Many people think that the source flower of the honey will influence the flavor; meaning honey from blueberry flower pollen will taste like blueberries. You certainly get a fruity flavor from such a honey, but actual blueberry flavor may be a little more challenging for the average person. However, color will certainly be dictated by the source of the honey. Consistency can range from light and runny to thick and opaque depending on many factors including filtration. I personally enjoy the more complex, thicker, deeper hued honeys.
Tasting Honey, Or Is It A Honey Tasting
So, now you’ve convinced me to buy all this honey. What do I do with it? Why not invite over your food enthusiast friends and have a honey tasting. Yeah, I just said honey tasting. We’ve all heard of wine tastings and cheese tastings and beer tastings, but why not honey. It’s simple – just buy a range of different honeys from light to dark in color and from thin to thick in consistency and serve them with complementary foods such as toasted nuts, figs, apples, peaches and various cheeses. You can also think about serving sweets made with the honeys being served – for example, make a gooey and crunchy baklava. Being a porkavore, I’d also add bacon, ribs and ham to that list (or really anything pig related), but that’s optional.
Common And Not-So-Common Pairings
There certainly are many common honey and food pairings. Try figs and hard cheese or peaches and fresh goat cheese with honey. However, I urge you to try honey with other not-so-common pairings. A few others to inspire you are honey with: coffee, duck, pistachios, whiskey, lavender, dark chocolate, ginger, cognac and thyme.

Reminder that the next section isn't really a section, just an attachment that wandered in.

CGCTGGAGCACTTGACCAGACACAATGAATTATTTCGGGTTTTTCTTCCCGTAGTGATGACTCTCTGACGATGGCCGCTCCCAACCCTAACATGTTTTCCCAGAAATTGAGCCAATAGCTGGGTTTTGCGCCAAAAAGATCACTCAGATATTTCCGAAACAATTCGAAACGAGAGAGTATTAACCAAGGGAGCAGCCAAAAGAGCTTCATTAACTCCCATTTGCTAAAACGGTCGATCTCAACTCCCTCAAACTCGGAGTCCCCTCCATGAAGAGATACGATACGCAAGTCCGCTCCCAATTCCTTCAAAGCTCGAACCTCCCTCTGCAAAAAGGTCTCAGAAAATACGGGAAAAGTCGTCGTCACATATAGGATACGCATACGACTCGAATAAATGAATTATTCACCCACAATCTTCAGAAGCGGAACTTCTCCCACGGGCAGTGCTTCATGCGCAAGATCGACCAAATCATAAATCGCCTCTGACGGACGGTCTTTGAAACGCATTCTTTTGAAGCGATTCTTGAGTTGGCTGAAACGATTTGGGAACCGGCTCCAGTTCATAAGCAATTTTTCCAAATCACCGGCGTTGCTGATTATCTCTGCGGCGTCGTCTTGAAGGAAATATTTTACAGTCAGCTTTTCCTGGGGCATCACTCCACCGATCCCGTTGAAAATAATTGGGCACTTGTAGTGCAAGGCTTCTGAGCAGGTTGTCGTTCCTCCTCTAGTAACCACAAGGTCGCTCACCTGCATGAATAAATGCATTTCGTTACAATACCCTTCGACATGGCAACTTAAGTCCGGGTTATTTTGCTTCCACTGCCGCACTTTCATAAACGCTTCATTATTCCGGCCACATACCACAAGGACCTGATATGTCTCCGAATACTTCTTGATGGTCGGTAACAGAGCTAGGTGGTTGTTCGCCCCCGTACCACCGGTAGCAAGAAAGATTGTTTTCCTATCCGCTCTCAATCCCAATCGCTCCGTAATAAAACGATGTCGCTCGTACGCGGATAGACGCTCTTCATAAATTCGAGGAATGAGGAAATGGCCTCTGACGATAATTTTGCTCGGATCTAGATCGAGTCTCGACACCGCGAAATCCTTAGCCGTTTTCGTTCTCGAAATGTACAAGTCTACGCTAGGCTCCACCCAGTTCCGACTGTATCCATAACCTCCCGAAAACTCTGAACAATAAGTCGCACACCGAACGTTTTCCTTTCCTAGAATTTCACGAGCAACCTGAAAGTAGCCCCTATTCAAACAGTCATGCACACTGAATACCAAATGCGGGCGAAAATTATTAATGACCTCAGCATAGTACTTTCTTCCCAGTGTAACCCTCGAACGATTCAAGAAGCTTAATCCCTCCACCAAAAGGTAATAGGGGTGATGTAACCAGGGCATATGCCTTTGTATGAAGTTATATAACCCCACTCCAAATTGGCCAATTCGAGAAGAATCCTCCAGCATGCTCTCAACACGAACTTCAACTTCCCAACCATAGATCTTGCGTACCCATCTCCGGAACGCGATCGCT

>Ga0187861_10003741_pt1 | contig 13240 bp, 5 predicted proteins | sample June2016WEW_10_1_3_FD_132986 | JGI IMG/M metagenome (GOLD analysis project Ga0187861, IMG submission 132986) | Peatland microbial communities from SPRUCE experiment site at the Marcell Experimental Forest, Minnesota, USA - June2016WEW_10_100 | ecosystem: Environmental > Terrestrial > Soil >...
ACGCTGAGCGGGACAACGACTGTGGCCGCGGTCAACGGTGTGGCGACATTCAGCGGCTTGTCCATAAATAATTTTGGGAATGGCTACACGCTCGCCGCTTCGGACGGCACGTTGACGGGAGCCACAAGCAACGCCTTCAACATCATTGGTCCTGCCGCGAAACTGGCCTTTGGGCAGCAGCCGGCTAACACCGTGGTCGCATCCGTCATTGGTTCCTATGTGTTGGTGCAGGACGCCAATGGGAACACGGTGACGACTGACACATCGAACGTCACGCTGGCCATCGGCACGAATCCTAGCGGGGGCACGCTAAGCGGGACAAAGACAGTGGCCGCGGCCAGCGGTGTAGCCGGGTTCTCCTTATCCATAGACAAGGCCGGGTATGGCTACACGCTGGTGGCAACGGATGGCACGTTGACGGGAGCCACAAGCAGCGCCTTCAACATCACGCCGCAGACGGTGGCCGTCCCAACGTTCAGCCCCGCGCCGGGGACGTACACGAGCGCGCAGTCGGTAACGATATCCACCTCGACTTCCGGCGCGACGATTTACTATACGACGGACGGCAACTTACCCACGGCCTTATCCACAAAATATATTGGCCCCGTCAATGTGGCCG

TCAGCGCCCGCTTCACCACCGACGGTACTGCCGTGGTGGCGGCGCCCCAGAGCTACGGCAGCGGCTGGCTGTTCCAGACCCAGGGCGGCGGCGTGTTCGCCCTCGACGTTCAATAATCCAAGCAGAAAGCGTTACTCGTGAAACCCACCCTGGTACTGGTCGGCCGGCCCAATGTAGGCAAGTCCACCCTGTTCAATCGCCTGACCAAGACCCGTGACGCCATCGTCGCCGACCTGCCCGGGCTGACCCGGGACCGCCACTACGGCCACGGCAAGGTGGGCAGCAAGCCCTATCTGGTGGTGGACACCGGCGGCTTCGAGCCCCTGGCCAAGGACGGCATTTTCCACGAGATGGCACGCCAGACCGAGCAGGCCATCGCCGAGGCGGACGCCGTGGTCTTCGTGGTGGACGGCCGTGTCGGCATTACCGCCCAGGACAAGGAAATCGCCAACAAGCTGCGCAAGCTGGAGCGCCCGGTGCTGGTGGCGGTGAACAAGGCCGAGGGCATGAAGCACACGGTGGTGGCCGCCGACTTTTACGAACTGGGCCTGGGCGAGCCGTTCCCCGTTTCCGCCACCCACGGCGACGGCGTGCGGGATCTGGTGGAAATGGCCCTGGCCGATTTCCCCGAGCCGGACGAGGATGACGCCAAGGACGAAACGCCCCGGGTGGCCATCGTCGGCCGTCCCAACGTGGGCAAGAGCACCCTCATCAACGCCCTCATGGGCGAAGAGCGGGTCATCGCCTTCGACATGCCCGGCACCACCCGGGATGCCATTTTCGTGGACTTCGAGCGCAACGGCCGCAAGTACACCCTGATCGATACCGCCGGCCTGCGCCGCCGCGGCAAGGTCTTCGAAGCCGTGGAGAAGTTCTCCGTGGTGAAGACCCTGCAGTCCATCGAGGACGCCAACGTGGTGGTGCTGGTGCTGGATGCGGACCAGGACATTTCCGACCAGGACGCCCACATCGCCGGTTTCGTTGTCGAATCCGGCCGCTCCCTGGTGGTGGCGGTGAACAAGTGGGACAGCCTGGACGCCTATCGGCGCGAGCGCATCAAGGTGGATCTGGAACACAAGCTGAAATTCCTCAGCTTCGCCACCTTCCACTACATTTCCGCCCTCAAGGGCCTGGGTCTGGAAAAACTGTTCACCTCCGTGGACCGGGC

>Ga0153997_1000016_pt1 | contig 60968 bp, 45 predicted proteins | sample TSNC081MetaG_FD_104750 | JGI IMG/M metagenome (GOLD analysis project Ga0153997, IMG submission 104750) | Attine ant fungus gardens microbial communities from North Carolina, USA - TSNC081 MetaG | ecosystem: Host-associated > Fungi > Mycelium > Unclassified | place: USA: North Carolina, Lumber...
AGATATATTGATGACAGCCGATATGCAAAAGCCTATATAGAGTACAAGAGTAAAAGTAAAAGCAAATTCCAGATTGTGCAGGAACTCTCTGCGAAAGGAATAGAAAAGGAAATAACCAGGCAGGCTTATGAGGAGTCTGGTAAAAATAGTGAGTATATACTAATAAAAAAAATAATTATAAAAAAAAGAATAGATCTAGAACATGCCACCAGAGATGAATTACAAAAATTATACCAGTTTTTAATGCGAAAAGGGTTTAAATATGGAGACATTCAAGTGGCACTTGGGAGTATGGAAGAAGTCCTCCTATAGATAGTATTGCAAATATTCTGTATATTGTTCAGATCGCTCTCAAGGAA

To inspire you even further, Michael Laiskonis from LeBernardin in NYC said (in a book titled The Flavor Bible, written by Karen Page and Andrew Dornenburg) that he has scorched honey to create a new flavor, specifically for a dish of burnt honey caramelized pistachio ice cream. Not sure about you, but I’m sold.
I could go on forever, but one last suggestion: honey butter. Last June at the farmers market in Salt Lake City at Pioneer Park, there was a honey producer who made his own honey butter. I almost became a religious man that day, dropping to my knees and thanking God that such a food could exist.
It’s actually very simple to make and it all relies on the quality of ingredients – combine a complex, small batch honey with local farm fresh butter. Stir the two together until smooth, add a pinch of salt and then spread on anything from toast to a damp sponge. I mean that. This concoction can make anything scrumptious.
The Final Plea
As a parting thought, it’s important to know that many grocery store honeys are typically sourced from other countries that have the pollen removed in an attempt to also remove contaminants. It shouldn’t technically be called honey by FDA standards and doesn’t have the health benefits typically associated with honey. Therefore, I recommend when buying honey make sure you buy it from local sources, and look for organic because it is subject to higher standards. In Utah we have a number of great sources of local honey. I personally prefer Slide Ridge Honey (they also make a tart honey vinegar).
Thanks for your time and patience during this lengthy dissertation on the humble ingredient, honey. If you have any suggestions for a great source of local honey or interesting flavor combinations, please tell me about it in the comments box below.